Groundbreaking Treaty on Disability Rights Hailed by UN Officials
The top United Nations human rights and development officials today warmly welcomed the news that yesterday the first international convention on the rights of persons with disabilities got its twentieth ratification, meaning that the landmark treaty will now come into force on 3 May. "I am extremely happy," Louise Arbour, UN High Commissioner for Human Rights said in Geneva, noting that people with disabilities and their supporters struggled for a very long time to achieve this result. "I cannot stress enough the importance of this ground-breaking Convention, which fills an important gap in international human rights legislation affecting millions of people around the world."

The 50-article Convention asserts the rights to education, health, work, adequate living conditions, freedom of movement, freedom from exploitation and equal recognition before the law for persons with disabilities. It also addresses the need for persons with disabilities to have access to public transport, buildings and other facilities and recognizes their capacity to make decisions for themselves. The convention's Optional Protocol, which will also be binding starting 3 May, allows individuals to petition an international expert body with grievances. More at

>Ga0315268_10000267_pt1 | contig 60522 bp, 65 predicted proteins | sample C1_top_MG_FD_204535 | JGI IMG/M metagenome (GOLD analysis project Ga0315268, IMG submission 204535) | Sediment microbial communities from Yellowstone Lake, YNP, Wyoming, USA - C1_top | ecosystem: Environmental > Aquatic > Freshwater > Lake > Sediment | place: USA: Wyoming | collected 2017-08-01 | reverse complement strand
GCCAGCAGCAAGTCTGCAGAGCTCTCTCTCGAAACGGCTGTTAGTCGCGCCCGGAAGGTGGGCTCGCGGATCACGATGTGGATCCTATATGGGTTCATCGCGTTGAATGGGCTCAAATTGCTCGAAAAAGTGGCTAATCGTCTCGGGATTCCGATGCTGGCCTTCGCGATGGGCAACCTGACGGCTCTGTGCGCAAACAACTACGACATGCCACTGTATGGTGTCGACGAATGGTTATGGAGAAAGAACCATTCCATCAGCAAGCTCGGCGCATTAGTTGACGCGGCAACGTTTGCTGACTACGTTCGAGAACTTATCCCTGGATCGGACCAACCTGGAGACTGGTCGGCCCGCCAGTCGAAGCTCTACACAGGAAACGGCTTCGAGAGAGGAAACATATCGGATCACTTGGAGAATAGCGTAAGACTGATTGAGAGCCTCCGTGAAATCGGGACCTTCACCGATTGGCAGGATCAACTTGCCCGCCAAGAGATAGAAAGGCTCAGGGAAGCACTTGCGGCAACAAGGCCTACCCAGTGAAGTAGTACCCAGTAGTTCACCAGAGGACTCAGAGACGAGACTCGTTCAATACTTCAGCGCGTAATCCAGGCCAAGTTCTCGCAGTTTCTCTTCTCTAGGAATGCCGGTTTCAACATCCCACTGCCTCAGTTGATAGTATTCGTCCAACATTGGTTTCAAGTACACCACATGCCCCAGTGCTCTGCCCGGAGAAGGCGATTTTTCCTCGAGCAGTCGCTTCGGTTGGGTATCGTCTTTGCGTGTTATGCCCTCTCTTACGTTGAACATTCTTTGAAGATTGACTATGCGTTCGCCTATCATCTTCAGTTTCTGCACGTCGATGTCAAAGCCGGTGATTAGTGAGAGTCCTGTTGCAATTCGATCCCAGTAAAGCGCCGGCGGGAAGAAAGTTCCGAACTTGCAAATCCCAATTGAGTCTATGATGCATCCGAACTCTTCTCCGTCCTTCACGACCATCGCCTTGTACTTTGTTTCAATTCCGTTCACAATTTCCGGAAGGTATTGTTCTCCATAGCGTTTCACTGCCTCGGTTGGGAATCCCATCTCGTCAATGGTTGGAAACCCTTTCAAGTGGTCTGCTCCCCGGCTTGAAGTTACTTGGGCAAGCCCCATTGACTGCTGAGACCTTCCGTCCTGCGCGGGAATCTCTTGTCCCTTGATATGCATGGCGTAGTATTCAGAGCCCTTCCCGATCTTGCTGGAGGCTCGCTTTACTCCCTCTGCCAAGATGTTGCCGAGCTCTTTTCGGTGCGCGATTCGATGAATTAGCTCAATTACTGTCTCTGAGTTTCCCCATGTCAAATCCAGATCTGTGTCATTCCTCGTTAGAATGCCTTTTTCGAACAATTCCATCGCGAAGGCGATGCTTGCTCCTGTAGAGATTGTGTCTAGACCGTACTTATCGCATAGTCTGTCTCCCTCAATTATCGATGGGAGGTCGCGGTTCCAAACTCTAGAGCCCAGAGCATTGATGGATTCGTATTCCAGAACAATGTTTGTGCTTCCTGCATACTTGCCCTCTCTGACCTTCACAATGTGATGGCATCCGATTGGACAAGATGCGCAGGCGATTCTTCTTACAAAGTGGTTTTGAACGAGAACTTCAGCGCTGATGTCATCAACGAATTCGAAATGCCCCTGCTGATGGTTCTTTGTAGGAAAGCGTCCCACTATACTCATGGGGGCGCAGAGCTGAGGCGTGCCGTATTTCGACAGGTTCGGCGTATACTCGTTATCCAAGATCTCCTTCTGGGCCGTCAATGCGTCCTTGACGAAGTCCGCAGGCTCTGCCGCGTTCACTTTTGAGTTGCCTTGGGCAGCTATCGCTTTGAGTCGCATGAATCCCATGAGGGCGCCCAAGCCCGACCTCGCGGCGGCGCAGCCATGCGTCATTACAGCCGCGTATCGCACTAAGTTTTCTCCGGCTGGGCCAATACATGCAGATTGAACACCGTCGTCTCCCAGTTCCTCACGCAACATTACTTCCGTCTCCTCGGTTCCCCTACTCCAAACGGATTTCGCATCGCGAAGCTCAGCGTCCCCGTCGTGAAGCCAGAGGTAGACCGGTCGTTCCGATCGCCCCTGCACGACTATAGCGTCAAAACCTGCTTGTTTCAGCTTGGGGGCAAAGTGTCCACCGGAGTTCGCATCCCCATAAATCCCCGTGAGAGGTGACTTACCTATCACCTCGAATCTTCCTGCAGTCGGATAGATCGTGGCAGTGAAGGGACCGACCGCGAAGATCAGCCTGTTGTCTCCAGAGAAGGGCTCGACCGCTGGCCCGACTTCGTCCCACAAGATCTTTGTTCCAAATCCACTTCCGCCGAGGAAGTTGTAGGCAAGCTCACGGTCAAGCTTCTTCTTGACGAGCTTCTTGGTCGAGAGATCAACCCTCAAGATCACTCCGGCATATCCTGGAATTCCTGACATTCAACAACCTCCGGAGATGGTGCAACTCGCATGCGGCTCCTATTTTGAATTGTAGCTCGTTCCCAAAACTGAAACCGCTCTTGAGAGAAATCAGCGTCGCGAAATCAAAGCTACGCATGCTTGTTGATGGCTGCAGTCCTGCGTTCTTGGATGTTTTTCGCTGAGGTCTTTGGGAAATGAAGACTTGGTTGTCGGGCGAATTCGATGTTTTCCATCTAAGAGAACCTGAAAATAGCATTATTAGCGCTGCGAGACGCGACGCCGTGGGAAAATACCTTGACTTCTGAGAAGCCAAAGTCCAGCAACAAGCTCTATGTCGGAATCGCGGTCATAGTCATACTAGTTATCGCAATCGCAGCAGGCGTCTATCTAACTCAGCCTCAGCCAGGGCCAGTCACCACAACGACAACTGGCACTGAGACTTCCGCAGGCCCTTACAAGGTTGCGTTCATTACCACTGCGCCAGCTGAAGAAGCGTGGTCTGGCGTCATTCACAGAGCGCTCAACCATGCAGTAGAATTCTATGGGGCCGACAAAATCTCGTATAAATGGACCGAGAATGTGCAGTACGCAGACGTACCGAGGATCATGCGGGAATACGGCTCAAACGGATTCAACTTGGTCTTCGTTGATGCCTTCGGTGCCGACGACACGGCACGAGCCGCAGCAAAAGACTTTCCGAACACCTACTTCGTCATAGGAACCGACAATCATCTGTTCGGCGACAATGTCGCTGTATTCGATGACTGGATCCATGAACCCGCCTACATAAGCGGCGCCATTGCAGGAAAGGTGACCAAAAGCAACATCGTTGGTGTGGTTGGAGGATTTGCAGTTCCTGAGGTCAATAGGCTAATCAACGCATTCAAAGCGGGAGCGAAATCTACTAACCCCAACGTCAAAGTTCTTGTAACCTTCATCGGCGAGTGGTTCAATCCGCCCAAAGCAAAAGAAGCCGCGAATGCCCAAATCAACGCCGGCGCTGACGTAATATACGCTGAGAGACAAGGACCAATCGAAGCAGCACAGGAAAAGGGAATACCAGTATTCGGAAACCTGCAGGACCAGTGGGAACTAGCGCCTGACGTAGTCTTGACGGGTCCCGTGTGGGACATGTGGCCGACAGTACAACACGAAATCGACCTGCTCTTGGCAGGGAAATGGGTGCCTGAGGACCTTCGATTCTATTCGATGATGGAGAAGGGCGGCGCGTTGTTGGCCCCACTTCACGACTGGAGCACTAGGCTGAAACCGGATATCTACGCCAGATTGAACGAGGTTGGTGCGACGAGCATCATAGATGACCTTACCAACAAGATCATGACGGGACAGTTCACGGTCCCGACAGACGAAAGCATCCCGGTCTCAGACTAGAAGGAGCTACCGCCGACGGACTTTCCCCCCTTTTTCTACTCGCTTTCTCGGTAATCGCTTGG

April 10, 2008

New Rules of Attraction
As traditional fundraising methods falter, charities look for new ways to appeal to online donors. The Nature Conservancy will kick off a campaign to ask online donors to give $1 apiece to help the charity plant a billion trees in Brazil's rain forest. But conservancy officials have no idea if the electronic drive will meet its goal of raising $1-million. The Plant a Billion campaign is designed to attract people who have never previously given to the environmental organization. But it could "go gangbusters or be a flop," says Sue Citro, the charity's senior manager for digital membership. Traditional approaches to seeking new donors by mail or telephone are growing less effective and more expensive every year, yet online appeals are not raising enough to replace them. "Direct mail is on life support," says Michael Hoffman, chief executive of See3, a Chicago consulting firm that specializes in nonprofit fundraising and communications. "Charities that have relied on direct mail to get new donors have to start thinking about what's next, or they will wake up one day and find that an aggressive start-up has taken their place." More at

Use Your Heart and Head When Giving